Saturday Aug 29, 2009

This is my new favorite font—I hope it shows up on the blog. It is called Chalkboard.

Today the phone rang once—at about 8:30am, someone asking if they could come and collect their laptop. That was the sum total of the conversation with anyone we know here in Ghana.

So, we went to shop—all of us. First to Accra Mall, for Jeff to cruise the electronics (he prefers electronic therapy) and then for the girls to get a pizza (I have all the ingredients now—yeast, flour, etc…no baking pan). Then we wondered arcoss the street to the Teddah Quarshie Art “area.” On foot we went with some pretty bad directions. After a few gusts and about one+ miles in polluted wind, we hopped in a taxi and rode the opposite direction for 1.5 miles to the dirt path and all the huts with handicrafts. “Please come in to see my shop. I will give you a small price. Please come this way.” There are: beads, wooden figures, masks, paintings, key chains, not many clothes or clothes, (Clawthes?), some ceramics, some bowls, and a zillion little trinkets that say “Ghana.” You will see our booty. About $30-$35 later, oops, $45 later if you count the taxis and pizza and soft cone, we came home and didn’t feel much better. Funny how that happens. It was okay until two rejections of our offer for dinner (sound familiar Judy Trinkner?)—fuck ‘em. Whomever they were they missed fresh pesto pasta, garlic bread, and collard green Italian salad. And a movie from the computer and projector. (bootlegs from Bali borrowed). (borrowed Bali bootlegs)

And now, we are watching “The Proposal.” It is faded and dark and a message appears above it saying, “skipping over damaged area.” Let us hope tomorrow will be better when we are being picked up by our lovely taxi man, Israel, with the crappiest car in the universe for the one hour drive up to Aburi Botanical Gardens. (Did I tell you that in between the Artist Area and the pesto, we went to school and I googled, “family safaris Africa.”)

And what is up with the lack of regulations here in Ghana? My Smarties are leaking blue and purple and pink all over—What—it’s okay for Ghanain kids to have candy coated hands? And palm oil—in everything—on the raisins, in the yogurt—along with about a zillion fillers—haven’t we banned palm oil in the US entirely? So why is okay here? And no recycling of aluminum or plastic. Why is that? How come no one is collecting aluminum cans? And paper? I don’t understand how it has gotten so dirty here…No one wants to live with plastic bags flying about or with heaps of waste. I really don’t get it—oh, and how come it is okay to have a toaster fall apart with no grounding to prevent electrocution? I just find it weird that cars can have a less standard in one place and not another. It is also interesting that anyone can sell anything, anywhere. Apples three in a death bag (soaked in a bit of water), phone cards, chocolate, peanuts, popcorn, eggs, DVD’s, sunglasses, if you have table and a slice of the road—watch out! (or you could just have a scrap of material and bowl on your head.) How come you can do that here, but not in the US? What would we sell along the road? And why is it that Ghana is the second largest exporter of cocoa but you can’t buy any nice chocolate from Ghana? Everyone agrees, Kingsbite Cholcolate (from Ghana) tastes like chalk. (Dark is a little less chalky than milk). Same goes for coffee. (dunno if they grow any noticeable amount of coffee yet)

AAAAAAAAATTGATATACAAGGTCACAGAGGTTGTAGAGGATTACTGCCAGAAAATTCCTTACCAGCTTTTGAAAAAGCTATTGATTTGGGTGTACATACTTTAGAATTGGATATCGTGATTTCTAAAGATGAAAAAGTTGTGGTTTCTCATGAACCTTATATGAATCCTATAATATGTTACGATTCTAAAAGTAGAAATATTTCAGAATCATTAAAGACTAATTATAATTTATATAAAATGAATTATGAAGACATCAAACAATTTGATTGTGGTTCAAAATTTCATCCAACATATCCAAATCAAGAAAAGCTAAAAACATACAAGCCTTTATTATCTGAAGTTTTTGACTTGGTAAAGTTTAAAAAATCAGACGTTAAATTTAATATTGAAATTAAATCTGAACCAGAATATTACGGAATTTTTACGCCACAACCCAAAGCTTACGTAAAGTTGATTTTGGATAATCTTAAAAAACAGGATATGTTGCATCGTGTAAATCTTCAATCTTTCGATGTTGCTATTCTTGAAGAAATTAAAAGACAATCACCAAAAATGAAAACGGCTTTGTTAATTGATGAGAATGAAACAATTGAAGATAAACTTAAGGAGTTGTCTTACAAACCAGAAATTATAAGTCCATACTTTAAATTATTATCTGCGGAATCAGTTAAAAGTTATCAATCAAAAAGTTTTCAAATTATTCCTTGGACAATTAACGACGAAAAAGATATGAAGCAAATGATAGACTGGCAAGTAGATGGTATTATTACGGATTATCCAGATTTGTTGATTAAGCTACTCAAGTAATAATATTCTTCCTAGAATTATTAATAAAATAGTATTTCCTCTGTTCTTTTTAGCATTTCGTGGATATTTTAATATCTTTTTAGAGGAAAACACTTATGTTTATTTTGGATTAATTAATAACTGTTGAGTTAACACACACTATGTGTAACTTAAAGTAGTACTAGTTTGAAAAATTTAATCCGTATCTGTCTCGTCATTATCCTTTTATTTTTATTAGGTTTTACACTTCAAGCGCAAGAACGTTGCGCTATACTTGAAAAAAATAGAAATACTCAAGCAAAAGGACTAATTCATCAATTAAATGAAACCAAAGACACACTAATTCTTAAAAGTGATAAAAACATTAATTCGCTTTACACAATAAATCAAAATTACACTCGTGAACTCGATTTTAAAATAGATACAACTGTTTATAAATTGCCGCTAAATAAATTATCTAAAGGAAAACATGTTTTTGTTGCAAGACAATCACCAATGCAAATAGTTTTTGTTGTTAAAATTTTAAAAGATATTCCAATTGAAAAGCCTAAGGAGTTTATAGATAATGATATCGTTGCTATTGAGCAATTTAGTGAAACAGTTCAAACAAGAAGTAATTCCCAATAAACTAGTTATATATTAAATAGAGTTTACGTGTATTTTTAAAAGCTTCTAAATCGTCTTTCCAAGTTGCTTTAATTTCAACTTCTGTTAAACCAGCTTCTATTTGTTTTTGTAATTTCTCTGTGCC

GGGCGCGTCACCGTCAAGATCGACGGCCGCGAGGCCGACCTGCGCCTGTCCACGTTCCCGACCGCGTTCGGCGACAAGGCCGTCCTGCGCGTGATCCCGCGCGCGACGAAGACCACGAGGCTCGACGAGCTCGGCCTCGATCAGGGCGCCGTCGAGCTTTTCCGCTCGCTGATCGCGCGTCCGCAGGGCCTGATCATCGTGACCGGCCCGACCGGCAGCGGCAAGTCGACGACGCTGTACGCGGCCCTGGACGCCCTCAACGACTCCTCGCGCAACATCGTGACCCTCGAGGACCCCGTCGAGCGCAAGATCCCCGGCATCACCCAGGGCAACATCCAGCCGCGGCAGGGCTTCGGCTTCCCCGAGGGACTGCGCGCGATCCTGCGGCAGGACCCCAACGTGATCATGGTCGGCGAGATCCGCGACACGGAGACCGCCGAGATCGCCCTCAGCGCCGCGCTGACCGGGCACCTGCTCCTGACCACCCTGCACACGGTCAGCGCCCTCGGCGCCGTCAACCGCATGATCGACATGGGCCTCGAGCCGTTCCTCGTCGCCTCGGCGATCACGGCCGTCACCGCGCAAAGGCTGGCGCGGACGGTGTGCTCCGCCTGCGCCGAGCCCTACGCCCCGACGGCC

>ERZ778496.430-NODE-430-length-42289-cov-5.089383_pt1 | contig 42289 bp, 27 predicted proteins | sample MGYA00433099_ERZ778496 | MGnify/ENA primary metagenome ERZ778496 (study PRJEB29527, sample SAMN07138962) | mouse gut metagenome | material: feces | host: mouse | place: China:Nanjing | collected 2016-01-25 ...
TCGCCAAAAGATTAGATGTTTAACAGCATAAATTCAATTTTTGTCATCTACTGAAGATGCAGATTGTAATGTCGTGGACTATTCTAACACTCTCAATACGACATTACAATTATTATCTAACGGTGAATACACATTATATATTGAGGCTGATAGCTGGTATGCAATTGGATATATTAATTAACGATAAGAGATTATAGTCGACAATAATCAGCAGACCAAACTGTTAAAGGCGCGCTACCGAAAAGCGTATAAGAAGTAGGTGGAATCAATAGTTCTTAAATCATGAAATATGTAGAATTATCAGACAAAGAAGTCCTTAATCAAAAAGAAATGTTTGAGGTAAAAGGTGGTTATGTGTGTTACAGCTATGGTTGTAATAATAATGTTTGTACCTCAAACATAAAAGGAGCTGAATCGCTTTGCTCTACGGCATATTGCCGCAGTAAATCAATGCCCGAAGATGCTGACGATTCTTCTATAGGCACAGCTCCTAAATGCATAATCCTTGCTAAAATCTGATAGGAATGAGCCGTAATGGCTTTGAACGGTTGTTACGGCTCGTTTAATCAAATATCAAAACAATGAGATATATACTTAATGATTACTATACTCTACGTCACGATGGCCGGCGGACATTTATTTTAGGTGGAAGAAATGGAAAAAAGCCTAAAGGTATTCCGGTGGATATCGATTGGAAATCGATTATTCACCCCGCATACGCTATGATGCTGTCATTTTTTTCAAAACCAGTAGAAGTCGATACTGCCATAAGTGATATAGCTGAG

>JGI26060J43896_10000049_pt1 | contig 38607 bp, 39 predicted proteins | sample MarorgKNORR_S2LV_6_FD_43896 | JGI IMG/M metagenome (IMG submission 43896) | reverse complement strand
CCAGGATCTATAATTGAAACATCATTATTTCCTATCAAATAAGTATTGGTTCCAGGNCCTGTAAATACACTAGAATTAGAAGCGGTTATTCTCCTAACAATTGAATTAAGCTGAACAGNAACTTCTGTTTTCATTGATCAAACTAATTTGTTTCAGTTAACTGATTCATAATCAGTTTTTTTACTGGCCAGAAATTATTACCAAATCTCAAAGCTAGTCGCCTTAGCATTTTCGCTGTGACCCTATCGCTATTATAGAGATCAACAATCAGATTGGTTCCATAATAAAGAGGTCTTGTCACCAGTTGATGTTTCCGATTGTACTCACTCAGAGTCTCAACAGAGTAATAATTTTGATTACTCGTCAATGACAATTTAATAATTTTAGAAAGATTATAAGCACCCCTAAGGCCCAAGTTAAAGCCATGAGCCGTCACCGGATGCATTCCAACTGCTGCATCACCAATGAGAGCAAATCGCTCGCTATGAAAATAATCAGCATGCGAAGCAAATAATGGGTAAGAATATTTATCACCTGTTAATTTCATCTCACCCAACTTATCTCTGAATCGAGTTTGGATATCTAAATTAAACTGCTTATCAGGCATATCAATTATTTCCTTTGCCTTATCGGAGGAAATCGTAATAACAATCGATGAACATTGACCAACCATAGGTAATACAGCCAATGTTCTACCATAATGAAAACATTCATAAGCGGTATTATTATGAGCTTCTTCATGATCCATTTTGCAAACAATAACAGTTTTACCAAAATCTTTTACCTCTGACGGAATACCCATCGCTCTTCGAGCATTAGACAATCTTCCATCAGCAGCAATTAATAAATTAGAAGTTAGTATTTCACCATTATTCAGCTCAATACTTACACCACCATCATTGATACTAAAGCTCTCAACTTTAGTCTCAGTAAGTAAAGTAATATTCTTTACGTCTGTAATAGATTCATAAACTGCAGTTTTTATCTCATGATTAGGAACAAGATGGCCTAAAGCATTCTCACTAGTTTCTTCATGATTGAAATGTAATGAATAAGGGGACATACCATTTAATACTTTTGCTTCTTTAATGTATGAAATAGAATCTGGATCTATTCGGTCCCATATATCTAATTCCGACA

Allegra’s fallen asleep on the couch, I’m stalling while the clothes are in the washer, Jeff is hoping that Noeline is coming soon because he gets ironed shirts when she does and Sarah fell asleep about a hour ago.

Sunday Aug 30, 2009

Aburi  Botanical Gardens was a wash, taxi broke, park disappointing, drizzle…and there are still many decent people in the world and that was worth the trip.

Xoxo A

(Font doesn’t show–oh well)

Cool Beans

Cool Beans

Carved wood booty

Carved wood booty

Hippo Booty

Hippo Booty

bracelet booty

bracelet booty

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